You may already have a lot of the gear you’ll need. Here are the components for a basic setup.
One of the most important investments for your new portrait studio is a backdrop, but you don’t have to spend a lot of money to get started. Westcott’s X-Drop is a complete kit, including a stand and a 5×7-foot backdrop for $99. Additional backdrop colors are available for around $49, including standard black and white, a few traditional patterns and a greenscreen backdrop if you want to add digital backgrounds to your portraits. The X-Drop sets up in about a minute and collapses down to fit into the included travel case that’s less than three feet long, so it’s easy to bring on location, too.
Most professional portrait photographers use a moderate telephoto lens because that focal range allows them to crop out background distractions while working a comfortable distance from the subject. Telephoto lenses also compress perspective, which is generally flattering for portraits as this reduces the prominence of the nose. Tamron’s SP 24-70mm F/2.8 Di VC USD is a great zoom lens for APS-C cameras, with a 35mm equivalent of about 36-105mm, plus Vibration Compensation when you want to handhold. Sigma’s prime 85mm F/1.4 EX DG HSM is another great portrait lens, ideal for full-frame shooters. Both lenses have fast apertures to create pleasing bokeh and soft backgrounds.
To ensure your ability to create good light, we recommend having at least three lights on hand: one for the background, one as your main light and one for fill. If you already have a flash, you could consider adding additional flash units to your system. Pair them with an accessory softbox like Interfit’s Strobies for soft, diffused light. Or, you could opt for monolights like Paul C. Buff’s affordable AlienBees.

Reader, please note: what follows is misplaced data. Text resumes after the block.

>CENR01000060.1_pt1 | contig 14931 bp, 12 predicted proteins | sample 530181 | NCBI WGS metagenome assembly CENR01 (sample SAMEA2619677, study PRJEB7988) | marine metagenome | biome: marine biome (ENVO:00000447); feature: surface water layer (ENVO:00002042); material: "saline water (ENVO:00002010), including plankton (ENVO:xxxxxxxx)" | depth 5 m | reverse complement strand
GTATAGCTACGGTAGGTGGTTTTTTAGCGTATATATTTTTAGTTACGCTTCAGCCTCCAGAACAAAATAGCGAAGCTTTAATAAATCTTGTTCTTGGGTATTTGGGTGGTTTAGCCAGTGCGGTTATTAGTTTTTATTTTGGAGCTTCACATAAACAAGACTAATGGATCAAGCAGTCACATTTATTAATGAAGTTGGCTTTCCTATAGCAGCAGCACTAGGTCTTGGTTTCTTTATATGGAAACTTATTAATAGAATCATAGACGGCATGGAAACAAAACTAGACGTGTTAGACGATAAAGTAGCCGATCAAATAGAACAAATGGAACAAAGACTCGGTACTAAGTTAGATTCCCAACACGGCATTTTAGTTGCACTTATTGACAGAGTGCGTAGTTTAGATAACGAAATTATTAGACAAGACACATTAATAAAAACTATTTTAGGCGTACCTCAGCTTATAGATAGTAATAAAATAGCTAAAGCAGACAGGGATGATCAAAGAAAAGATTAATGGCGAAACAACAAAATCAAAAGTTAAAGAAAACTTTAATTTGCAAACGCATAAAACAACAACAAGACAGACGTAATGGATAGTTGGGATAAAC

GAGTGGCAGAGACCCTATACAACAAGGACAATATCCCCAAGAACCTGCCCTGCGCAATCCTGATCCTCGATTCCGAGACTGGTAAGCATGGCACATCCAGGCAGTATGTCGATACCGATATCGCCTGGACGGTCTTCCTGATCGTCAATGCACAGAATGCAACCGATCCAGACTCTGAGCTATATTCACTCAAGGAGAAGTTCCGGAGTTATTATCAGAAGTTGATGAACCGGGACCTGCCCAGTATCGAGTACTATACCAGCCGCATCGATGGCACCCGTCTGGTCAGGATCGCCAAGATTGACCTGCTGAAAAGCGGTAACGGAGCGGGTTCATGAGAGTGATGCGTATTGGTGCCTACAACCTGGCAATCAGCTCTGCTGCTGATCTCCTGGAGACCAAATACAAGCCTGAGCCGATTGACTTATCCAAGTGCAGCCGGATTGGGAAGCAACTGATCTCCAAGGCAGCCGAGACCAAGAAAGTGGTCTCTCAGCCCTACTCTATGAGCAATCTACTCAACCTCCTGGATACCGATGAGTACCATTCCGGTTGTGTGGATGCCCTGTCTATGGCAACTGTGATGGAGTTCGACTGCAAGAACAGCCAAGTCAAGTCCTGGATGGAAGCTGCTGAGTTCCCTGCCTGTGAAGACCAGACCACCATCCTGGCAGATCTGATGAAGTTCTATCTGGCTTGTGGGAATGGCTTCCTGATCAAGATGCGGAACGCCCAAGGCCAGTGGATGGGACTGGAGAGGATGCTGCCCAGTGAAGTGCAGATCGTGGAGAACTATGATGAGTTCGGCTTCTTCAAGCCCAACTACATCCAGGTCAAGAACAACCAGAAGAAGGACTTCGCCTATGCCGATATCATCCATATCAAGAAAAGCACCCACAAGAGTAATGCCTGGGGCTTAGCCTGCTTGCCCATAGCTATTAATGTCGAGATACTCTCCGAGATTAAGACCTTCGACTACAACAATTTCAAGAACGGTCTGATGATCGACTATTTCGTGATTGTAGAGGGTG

Whichever light sources you choose, you’ll want them to be the same color temperature so that the color of the light is consistent. This isn’t a concern if you’re using three identical lights, but is something to consider if you’re mixing light sources, say, using a flash along with monolights.
Check out the flash and lighting sections of our 2013 Buyer’s Guide online for a variety of flash modifiers, monolights and more: dpmag.com/buyers-guide.
You probably already have a photo organizer and processor such as Adobe Photoshop Lightroom or Apple Aperture. Your next best investment is in a specialized portrait app like Anthropics Portrait Professional or ArcSoft Perfect365. Software like this can really speed up your retouching work, removing blemishes, smoothing skin tone and even tweaking facial geometry for flattering results with just a few clicks.
Here’s another piece of equipment you may already own, but if not, you’re going to need a tripod. Look for one that’s lightweight and easy to adjust like the Davis & Sanford Carbonlite Transporter. Another key consideration is that the tripod’s head have a quick-release plate in case you want to take the camera off the tripod to try interesting angles on your subject. Learn more about the newest tripods and camera supports at dpmag.com/supports.
Davis & Sanford (Tiffen)
Paul C. Buff